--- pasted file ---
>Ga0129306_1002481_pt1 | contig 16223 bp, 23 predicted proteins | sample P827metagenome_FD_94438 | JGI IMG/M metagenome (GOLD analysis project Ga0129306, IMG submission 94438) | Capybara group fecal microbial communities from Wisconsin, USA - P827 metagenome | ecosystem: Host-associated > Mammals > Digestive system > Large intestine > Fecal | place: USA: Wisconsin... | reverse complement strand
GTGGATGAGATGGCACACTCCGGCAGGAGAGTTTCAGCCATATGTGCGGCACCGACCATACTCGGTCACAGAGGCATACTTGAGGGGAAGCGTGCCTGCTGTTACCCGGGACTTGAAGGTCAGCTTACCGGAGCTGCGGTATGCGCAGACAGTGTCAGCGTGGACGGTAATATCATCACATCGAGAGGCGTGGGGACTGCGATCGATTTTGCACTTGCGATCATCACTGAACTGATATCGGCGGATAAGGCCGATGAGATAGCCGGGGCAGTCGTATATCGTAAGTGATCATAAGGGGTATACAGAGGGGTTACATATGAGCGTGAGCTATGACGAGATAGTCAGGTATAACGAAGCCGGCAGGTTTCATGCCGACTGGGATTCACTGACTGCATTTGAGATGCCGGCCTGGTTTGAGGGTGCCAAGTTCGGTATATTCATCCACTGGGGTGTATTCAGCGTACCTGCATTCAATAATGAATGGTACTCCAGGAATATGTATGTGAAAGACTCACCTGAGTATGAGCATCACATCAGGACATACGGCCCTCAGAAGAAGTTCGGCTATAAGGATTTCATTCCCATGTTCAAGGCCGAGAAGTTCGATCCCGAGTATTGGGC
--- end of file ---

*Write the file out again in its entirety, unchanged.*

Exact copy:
>Ga0129306_1002481_pt1 | contig 16223 bp, 23 predicted proteins | sample P827metagenome_FD_94438 | JGI IMG/M metagenome (GOLD analysis project Ga0129306, IMG submission 94438) | Capybara group fecal microbial communities from Wisconsin, USA - P827 metagenome | ecosystem: Host-associated > Mammals > Digestive system > Large intestine > Fecal | place: USA: Wisconsin... | reverse complement strand
GTGGATGAGATGGCACACTCCGGCAGGAGAGTTTCAGCCATATGTGCGGCACCGACCATACTCGGTCACAGAGGCATACTTGAGGGGAAGCGTGCCTGCTGTTACCCGGGACTTGAAGGTCAGCTTACCGGAGCTGCGGTATGCGCAGACAGTGTCAGCGTGGACGGTAATATCATCACATCGAGAGGCGTGGGGACTGCGATCGATTTTGCACTTGCGATCATCACTGAACTGATATCGGCGGATAAGGCCGATGAGATAGCCGGGGCAGTCGTATATCGTAAGTGATCATAAGGGGTATACAGAGGGGTTACATATGAGCGTGAGCTATGACGAGATAGTCAGGTATAACGAAGCCGGCAGGTTTCATGCCGACTGGGATTCACTGACTGCATTTGAGATGCCGGCCTGGTTTGAGGGTGCCAAGTTCGGTATATTCATCCACTGGGGTGTATTCAGCGTACCTGCATTCAATAATGAATGGTACTCCAGGAATATGTATGTGAAAGACTCACCTGAGTATGAGCATCACATCAGGACATACGGCCCTCAGAAGAAGTTCGGCTATAAGGATTTCATTCCCATGTTCAAGGCCGAGAAGTTCGATCCCGAGTATTGGGC